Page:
MADRID — It feels like so long ago, though it’s been only a decade.
The U.S. was the three-time defending Olympic champion, but had become a mess of a basketball program. The Americans had embarrassed themselves at home in the 2002 world championship, and when they haphazardly put together their team for the 2004 Olympics, nobody should have been surprised if they lost.
That’s exactly what happened. Puerto Rico blew them out 92-73 in their opener.
Now the Americans run perhaps the most stable program in the world, gold medalists at both the men’s and women’s, senior and junior levels. Yet Mike Krzyzewski will prepare as if their opener in Rio de Janeiro is as uncertain as the one in Athens.
“I think we can lose our next game,” Krzyzewski said. “I mean, that’s the way we prepare because we know how good everyone is.”
The Americans are the best, proving that again with a 129-92 victory over Serbia on Sept. 14 to win the Basketball World Cup.
That gave the U.S. consecutive world titles to go with its back-to-back Olympic gold medals. The Americans have won with powerhouse rosters in the Olympics and beatable ones in the worlds, and they could go to Brazil with their best one yet.
LeBron James, Carmelo Anthony and Chris Paul would be welcomed back if they want a shot at a third straight Olympic gold. Kevin Durant and Kevin Love might want to return after pulling out this summer.
And there are plenty of guys on this year’s team who showed they will earn consideration, from tournament MVP Kyrie Irving and fellow guards James Harden, Stephen Curry and Klay Thompson, to forwards Anthony Davis and Kenneth Faried.
And don’t forget how much better Derrick Rose could be in two years after struggling during this tournament in his return after missing most of the last two seasons following two knee operations.
If nobody could beat a depleted U.S. team this summer, how could anyone touch that team in 2016? “If we come back with a lack of focus,” Curry said.
“We can’t take anything for granted. This is big-time competition, teams recharge and refuel in these two years and get ready for the Olympics. So if we — whatever group suits up and flies down to Brazil for the Olympics — if we’re not prepared with the same mentality that we had here and Istanbul and London and Beijing, we’re capable of being beaten. So we have to come with that same focus and energy that we did and keep this dominance going.”
This was supposed to be the summer where it could end. Spain had nearly beaten stronger U.S. teams in the last two Olympic gold-medal games, and this time would have home-court advantage and a roster of all the players it wanted while the Americans would settle for whoever would come.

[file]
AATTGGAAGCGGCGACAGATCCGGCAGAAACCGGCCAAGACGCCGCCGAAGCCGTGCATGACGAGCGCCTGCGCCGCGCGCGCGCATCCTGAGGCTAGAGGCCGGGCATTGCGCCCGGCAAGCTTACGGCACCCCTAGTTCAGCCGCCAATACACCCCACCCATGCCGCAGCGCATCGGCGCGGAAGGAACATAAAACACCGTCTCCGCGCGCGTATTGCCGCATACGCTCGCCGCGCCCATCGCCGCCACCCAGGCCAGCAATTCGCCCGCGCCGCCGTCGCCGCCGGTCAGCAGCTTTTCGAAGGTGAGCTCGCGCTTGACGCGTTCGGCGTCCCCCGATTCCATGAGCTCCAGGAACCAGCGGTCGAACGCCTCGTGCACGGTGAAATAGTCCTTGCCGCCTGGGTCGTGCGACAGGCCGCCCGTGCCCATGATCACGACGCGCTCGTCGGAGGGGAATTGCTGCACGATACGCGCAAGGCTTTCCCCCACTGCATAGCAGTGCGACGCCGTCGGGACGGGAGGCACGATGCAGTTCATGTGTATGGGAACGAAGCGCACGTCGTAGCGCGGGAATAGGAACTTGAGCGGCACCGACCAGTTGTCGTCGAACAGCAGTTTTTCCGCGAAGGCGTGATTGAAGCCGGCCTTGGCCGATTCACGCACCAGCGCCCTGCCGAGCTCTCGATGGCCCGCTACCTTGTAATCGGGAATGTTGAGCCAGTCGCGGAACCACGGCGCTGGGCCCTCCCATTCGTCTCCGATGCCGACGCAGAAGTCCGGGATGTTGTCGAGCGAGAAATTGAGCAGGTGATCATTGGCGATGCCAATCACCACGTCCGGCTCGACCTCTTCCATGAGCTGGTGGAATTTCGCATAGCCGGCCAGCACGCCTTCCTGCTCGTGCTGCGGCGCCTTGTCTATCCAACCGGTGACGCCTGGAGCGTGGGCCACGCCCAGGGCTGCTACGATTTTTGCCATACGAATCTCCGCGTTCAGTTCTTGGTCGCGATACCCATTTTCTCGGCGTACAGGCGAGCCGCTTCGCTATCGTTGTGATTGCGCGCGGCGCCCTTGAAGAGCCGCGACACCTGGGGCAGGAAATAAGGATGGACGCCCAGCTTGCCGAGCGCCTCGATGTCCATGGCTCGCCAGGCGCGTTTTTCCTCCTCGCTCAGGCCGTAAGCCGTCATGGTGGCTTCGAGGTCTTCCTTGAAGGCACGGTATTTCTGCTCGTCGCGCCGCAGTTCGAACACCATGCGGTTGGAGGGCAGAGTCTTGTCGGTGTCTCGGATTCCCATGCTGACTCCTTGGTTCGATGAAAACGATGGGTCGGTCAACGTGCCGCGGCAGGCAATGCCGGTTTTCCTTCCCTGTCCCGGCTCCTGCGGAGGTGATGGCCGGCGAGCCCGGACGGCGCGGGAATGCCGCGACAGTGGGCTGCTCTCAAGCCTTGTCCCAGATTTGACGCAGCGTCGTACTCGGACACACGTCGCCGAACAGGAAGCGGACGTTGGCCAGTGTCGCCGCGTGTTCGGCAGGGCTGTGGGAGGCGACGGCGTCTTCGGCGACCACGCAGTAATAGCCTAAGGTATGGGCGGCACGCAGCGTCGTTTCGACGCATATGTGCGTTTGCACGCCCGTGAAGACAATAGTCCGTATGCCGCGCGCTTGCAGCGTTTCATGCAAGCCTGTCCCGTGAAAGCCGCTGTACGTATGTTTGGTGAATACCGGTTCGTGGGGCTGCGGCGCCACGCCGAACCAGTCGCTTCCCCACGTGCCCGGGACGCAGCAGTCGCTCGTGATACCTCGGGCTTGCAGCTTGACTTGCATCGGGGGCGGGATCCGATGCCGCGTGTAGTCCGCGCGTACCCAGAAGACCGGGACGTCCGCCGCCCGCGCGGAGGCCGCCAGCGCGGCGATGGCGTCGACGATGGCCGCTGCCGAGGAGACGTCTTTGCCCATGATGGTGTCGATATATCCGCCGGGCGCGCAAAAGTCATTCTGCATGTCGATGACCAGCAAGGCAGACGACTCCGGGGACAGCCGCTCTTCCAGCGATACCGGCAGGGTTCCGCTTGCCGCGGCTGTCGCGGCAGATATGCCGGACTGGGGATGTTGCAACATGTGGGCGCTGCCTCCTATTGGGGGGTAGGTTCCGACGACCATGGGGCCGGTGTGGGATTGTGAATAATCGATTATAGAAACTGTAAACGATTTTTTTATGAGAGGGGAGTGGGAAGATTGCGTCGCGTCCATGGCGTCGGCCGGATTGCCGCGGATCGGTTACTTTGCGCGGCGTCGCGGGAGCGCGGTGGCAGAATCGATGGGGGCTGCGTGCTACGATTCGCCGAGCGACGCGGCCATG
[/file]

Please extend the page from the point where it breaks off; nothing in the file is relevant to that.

Another matchup in the gold-medal game was widely expected until France stunned the Spaniards in the quarterfinals.
“Spain’s a magnificent program, a magnificent team, and it just takes one bad day. One bad day. And so what we’re trying to do is make sure we don’t have bad days,” Krzyzewski said. “And so far it’s worked out.”
The Americans have had only one under Krzyzewski and USA Basketball Chairman Jerry Colangelo, a loss to Greece in the semifinals of the 2006 world championship, their first tournament. They have won 63 straight, counting exhibitions, and are 74-1 since Colangelo took control and revamped the program.
The U.S. always had the best possible talent, even when it was losing six times between 2002 and ’04. Now the Americans may also have the best leadership and infrastructure, and it’s made the gap with the rest of the world seem larger than ever.
There will be 11 spots open in 2016, assuming Colangelo sticks to his previous plan to save a spot for Paul George, who broke his right leg during training for this tournament.
It’s hard to envision any challenger to whatever team is picked, with Spain and Argentina getting old, and Serbia and Lithuania maybe a little young. Maybe France, which followed last year’s European title with a bronze in Madrid even without Tony Parker, could be the team if the San Antonio Spurs point guard returns.
But even after watching this team average 104.6 points and win by 33 per game, Krzyzewski will insist it’s possible.
“I think one of the reasons we’ve won is because we do have that respect. We know how good everyone is. It’s beautiful basketball,” he said. “We prepare like crazy and we learned from the international community. We get better.”
(BRIAN MAHONEY, AP Basketball Writer)